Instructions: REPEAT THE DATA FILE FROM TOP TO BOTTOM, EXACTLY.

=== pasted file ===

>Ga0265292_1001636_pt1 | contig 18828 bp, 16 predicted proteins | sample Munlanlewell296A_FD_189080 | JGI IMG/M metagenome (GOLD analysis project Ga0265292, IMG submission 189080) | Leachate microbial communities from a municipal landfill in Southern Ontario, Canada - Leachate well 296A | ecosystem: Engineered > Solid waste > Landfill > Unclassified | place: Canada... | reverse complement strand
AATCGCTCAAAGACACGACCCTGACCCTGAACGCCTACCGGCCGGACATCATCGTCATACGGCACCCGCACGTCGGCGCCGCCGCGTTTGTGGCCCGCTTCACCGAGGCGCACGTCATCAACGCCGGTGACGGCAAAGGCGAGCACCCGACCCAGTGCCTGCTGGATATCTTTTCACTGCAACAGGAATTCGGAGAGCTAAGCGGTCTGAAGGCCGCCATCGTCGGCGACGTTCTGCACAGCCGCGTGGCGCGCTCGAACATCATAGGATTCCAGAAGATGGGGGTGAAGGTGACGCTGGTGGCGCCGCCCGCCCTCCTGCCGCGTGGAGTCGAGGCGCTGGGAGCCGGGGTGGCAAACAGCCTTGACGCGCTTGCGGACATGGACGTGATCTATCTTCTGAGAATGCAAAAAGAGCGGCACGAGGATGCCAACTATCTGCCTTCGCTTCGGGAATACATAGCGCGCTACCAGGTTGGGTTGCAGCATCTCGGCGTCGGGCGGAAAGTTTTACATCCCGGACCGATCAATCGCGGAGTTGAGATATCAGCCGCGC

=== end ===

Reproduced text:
>Ga0265292_1001636_pt1 | contig 18828 bp, 16 predicted proteins | sample Munlanlewell296A_FD_189080 | JGI IMG/M metagenome (GOLD analysis project Ga0265292, IMG submission 189080) | Leachate microbial communities from a municipal landfill in Southern Ontario, Canada - Leachate well 296A | ecosystem: Engineered > Solid waste > Landfill > Unclassified | place: Canada... | reverse complement strand
AATCGCTCAAAGACACGACCCTGACCCTGAACGCCTACCGGCCGGACATCATCGTCATACGGCACCCGCACGTCGGCGCCGCCGCGTTTGTGGCCCGCTTCACCGAGGCGCACGTCATCAACGCCGGTGACGGCAAAGGCGAGCACCCGACCCAGTGCCTGCTGGATATCTTTTCACTGCAACAGGAATTCGGAGAGCTAAGCGGTCTGAAGGCCGCCATCGTCGGCGACGTTCTGCACAGCCGCGTGGCGCGCTCGAACATCATAGGATTCCAGAAGATGGGGGTGAAGGTGACGCTGGTGGCGCCGCCCGCCCTCCTGCCGCGTGGAGTCGAGGCGCTGGGAGCCGGGGTGGCAAACAGCCTTGACGCGCTTGCGGACATGGACGTGATCTATCTTCTGAGAATGCAAAAAGAGCGGCACGAGGATGCCAACTATCTGCCTTCGCTTCGGGAATACATAGCGCGCTACCAGGTTGGGTTGCAGCATCTCGGCGTCGGGCGGAAAGTTTTACATCCCGGACCGATCAATCGCGGAGTTGAGATATCAGCCGCGC